The March 2019 Fleisher Discoveries podcast, dedicated to women composers, ends with Fanny Mendelssohn and her Ouverture. Fanny is sometimes known by her married name, Hensel, or by Fanny Mendelssohn Hensel. This Ouverture comes from before she was married. She was the sister of Felix Mendelssohn and some of her music was actually published under his name at first. She was the oldest of the Mendelssohn children, and early on was recognized for her great talent as a pianist and a composer. She studied with a student of Johann Sebastian Bach, could play all 24 Preludes from his Well-Tempered Clavier by heart, and some of Bach’s precision, as well as Baroque music in general, influenced her style.

She was not really discouraged from composing, but not really encouraged, either, in a time when it was not seen as something a woman should aspire to do. Within her musical family, however, her composing was more tolerated than anything, even though her music, whenever it was heard, was admired. Still, in her 42 years she composed more than 400 works.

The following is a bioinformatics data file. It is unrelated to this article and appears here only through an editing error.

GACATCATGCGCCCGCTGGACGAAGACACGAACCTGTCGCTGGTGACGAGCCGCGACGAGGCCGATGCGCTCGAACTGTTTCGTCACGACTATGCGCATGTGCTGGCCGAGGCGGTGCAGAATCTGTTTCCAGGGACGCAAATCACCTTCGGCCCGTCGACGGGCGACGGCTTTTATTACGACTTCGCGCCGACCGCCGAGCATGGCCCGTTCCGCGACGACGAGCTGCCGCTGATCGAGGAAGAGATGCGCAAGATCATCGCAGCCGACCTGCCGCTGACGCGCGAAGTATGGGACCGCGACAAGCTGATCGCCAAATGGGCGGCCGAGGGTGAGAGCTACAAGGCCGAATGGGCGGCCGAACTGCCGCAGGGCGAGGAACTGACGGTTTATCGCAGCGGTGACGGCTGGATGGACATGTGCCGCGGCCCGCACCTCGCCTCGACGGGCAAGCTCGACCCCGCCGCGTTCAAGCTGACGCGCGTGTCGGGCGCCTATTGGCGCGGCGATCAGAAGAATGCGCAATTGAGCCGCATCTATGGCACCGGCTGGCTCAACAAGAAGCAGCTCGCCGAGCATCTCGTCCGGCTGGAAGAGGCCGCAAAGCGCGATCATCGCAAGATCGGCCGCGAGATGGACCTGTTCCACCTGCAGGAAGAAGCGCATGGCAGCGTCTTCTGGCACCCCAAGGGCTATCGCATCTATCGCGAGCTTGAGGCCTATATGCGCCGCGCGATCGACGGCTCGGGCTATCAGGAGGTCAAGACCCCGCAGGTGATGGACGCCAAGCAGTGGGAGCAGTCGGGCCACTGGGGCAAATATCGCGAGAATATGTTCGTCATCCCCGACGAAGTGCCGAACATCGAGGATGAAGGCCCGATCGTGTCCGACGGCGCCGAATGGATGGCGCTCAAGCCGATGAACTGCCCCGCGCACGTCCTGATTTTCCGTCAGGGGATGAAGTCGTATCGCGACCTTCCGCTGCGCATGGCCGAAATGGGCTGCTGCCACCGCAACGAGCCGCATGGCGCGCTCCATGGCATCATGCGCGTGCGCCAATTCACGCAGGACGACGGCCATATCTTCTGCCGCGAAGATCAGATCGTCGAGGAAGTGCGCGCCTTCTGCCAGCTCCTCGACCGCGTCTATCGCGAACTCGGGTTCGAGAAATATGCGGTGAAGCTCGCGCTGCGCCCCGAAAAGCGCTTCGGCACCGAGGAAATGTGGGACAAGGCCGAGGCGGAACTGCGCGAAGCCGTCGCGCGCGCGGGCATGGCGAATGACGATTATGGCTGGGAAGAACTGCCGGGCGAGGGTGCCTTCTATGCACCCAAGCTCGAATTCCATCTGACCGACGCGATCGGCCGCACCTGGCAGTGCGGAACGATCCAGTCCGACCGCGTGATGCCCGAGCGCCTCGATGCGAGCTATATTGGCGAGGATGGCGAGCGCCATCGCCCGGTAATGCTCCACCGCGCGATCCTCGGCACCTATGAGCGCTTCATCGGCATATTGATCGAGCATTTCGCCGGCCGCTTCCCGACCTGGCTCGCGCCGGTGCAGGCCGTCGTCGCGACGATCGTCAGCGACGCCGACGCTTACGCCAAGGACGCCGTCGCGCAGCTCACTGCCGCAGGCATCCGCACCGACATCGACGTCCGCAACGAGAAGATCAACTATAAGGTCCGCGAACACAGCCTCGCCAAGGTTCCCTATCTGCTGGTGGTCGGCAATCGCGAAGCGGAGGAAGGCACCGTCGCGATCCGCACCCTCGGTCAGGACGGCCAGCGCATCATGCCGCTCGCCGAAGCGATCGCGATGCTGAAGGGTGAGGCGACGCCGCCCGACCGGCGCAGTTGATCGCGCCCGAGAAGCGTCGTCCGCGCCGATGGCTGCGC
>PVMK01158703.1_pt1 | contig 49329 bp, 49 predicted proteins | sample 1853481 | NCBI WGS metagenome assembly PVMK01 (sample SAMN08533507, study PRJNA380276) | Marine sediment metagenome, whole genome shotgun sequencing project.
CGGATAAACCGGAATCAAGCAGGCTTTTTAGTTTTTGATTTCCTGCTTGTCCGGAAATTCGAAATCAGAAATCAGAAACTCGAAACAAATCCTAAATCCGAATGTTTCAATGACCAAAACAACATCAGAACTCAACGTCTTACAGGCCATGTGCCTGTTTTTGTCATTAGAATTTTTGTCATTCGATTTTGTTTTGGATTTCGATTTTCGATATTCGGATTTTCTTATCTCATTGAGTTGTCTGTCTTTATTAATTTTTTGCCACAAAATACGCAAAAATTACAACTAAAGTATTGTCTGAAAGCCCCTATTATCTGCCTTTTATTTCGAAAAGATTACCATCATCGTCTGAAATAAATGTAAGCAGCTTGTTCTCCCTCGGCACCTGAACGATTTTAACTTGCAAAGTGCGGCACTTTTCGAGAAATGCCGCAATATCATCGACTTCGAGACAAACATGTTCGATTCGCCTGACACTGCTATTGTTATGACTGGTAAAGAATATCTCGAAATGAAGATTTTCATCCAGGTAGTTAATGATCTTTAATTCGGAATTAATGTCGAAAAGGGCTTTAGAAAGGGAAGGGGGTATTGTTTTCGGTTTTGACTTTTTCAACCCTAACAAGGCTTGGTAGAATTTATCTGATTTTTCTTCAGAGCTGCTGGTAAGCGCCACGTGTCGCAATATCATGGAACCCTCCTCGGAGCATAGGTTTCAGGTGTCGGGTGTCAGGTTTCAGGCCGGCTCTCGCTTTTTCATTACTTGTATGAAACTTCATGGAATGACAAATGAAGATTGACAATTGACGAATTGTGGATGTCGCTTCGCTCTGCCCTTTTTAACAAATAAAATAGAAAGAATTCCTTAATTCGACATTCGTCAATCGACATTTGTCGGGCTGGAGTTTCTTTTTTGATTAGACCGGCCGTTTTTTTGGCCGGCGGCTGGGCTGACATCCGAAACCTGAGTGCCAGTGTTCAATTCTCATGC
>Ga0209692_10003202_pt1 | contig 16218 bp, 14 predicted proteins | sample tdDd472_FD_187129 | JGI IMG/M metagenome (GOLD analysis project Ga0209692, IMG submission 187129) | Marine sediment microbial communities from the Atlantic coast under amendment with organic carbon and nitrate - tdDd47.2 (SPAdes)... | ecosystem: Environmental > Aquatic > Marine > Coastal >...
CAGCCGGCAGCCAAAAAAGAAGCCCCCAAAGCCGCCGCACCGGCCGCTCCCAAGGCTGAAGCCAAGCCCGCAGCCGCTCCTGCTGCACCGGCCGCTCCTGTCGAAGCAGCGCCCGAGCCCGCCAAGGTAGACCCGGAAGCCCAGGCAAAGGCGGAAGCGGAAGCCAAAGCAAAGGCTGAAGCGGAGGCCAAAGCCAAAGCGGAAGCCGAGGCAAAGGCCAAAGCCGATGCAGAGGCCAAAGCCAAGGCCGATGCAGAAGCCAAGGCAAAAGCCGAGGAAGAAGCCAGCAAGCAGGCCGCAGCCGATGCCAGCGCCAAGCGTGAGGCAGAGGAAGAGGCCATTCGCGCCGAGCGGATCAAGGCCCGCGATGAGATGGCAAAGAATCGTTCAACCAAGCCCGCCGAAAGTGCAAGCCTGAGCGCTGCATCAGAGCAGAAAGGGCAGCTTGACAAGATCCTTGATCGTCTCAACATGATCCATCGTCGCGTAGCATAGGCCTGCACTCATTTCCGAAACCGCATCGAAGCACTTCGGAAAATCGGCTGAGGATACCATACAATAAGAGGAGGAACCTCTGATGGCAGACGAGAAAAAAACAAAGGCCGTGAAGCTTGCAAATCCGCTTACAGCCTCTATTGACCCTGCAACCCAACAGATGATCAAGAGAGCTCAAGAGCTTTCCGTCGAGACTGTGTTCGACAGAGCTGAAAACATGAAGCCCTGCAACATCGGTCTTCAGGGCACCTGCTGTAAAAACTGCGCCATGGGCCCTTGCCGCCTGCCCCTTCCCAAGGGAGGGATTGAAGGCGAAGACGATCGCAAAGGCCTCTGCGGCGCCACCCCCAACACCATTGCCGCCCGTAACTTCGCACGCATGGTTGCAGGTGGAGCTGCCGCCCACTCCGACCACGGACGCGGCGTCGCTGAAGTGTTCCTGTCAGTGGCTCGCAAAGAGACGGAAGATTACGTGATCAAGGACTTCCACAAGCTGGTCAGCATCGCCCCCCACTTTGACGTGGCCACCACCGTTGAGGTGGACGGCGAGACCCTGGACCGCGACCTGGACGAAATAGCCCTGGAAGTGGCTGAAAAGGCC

Fanny unwillingly conducted the premiere of the Overture with musician friends at a house party when the concertmaster handed her a baton. JoAnn Falletta is again featured in our podcast, as she conducts the Women’s Philharmonic in the Ouverture of Fanny Mendelssohn.

Longtime listeners of Discoveries from the Fleisher Collection on the radio and now in our podcasts know that women composers make up a valued part of our broadcast repertoire throughout our history—in fact, we opened up our podcast chapter of Fleisher Discoveries with a Florence Price symphony—but we thought we’d put an exclamation point to this Women’s History Month. Lili Boulanger, Elinor Remick Warren, Joelle Wallach, Gloria Coates, and Fanny Mendelssohn, that’s a pretty good lineup!

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Eric Pope - Philly
Sunday, March 10, 2019